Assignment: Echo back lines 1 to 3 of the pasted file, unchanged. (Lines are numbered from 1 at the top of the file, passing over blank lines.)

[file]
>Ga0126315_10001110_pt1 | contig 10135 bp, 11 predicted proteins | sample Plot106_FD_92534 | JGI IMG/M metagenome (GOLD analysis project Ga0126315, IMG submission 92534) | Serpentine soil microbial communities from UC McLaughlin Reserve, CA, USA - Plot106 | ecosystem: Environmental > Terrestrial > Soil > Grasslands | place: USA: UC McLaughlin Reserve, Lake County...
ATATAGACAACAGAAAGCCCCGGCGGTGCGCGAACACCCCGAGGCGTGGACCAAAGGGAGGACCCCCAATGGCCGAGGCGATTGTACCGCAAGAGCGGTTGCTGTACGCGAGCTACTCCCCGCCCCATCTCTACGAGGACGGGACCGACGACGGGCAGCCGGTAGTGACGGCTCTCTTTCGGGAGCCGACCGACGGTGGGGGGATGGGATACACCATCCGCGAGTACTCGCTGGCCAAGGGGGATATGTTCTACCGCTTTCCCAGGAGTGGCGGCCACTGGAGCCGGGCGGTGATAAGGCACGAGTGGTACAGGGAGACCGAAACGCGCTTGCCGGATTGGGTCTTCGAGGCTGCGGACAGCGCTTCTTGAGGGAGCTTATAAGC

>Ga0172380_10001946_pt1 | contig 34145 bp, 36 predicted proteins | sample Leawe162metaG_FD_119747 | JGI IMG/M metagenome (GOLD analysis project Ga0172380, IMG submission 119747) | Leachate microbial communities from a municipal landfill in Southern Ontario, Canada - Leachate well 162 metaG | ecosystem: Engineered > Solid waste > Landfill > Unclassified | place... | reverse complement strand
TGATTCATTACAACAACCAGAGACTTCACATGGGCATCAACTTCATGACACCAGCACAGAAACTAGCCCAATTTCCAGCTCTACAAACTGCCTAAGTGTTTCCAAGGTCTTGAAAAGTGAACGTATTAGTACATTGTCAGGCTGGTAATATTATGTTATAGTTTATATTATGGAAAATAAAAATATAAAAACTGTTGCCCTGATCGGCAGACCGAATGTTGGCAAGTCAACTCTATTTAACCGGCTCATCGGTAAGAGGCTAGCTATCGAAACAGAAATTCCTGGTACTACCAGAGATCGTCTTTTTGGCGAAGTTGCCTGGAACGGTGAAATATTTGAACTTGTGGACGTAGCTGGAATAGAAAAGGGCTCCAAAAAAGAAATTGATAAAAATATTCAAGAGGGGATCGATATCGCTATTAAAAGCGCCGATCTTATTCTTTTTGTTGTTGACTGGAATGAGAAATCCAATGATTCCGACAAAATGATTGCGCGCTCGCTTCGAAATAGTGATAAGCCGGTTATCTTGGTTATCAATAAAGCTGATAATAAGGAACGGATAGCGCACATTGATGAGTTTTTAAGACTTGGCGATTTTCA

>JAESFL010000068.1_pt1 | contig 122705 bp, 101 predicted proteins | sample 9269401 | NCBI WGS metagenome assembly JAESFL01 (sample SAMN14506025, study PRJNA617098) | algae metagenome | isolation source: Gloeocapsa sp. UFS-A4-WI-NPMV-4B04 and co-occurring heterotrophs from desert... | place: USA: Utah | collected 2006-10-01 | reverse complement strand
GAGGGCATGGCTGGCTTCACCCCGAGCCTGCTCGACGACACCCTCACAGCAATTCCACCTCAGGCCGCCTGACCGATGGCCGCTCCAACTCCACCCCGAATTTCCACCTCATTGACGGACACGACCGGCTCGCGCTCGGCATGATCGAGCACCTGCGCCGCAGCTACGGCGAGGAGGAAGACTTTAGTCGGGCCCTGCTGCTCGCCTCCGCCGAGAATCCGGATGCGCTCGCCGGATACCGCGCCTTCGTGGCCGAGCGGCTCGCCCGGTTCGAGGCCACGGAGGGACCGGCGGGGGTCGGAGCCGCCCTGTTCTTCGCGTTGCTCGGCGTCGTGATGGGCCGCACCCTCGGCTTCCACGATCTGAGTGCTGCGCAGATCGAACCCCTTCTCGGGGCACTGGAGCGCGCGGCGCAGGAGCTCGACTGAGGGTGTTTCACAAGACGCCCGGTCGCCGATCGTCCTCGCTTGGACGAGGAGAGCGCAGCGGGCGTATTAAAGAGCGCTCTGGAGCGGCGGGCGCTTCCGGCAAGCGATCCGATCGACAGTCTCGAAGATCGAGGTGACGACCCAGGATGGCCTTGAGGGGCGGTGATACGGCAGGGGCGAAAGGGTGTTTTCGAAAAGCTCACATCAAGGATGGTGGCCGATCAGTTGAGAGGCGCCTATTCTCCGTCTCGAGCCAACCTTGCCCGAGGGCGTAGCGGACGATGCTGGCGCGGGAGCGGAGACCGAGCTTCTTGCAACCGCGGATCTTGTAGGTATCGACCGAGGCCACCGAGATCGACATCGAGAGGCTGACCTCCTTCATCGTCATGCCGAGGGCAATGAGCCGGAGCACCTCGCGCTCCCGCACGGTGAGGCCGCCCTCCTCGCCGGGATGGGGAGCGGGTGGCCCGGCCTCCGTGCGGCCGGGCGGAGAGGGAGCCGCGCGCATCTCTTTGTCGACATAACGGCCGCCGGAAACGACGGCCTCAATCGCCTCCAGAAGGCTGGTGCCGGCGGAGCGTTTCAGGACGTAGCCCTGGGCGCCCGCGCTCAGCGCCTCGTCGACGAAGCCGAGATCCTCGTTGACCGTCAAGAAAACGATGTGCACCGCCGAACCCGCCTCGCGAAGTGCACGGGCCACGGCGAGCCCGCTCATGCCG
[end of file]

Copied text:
>Ga0126315_10001110_pt1 | contig 10135 bp, 11 predicted proteins | sample Plot106_FD_92534 | JGI IMG/M metagenome (GOLD analysis project Ga0126315, IMG submission 92534) | Serpentine soil microbial communities from UC McLaughlin Reserve, CA, USA - Plot106 | ecosystem: Environmental > Terrestrial > Soil > Grasslands | place: USA: UC McLaughlin Reserve, Lake County...
ATATAGACAACAGAAAGCCCCGGCGGTGCGCGAACACCCCGAGGCGTGGACCAAAGGGAGGACCCCCAATGGCCGAGGCGATTGTACCGCAAGAGCGGTTGCTGTACGCGAGCTACTCCCCGCCCCATCTCTACGAGGACGGGACCGACGACGGGCAGCCGGTAGTGACGGCTCTCTTTCGGGAGCCGACCGACGGTGGGGGGATGGGATACACCATCCGCGAGTACTCGCTGGCCAAGGGGGATATGTTCTACCGCTTTCCCAGGAGTGGCGGCCACTGGAGCCGGGCGGTGATAAGGCACGAGTGGTACAGGGAGACCGAAACGCGCTTGCCGGATTGGGTCTTCGAGGCTGCGGACAGCGCTTCTTGAGGGAGCTTATAAGC

>Ga0172380_10001946_pt1 | contig 34145 bp, 36 predicted proteins | sample Leawe162metaG_FD_119747 | JGI IMG/M metagenome (GOLD analysis project Ga0172380, IMG submission 119747) | Leachate microbial communities from a municipal landfill in Southern Ontario, Canada - Leachate well 162 metaG | ecosystem: Engineered > Solid waste > Landfill > Unclassified | place... | reverse complement strand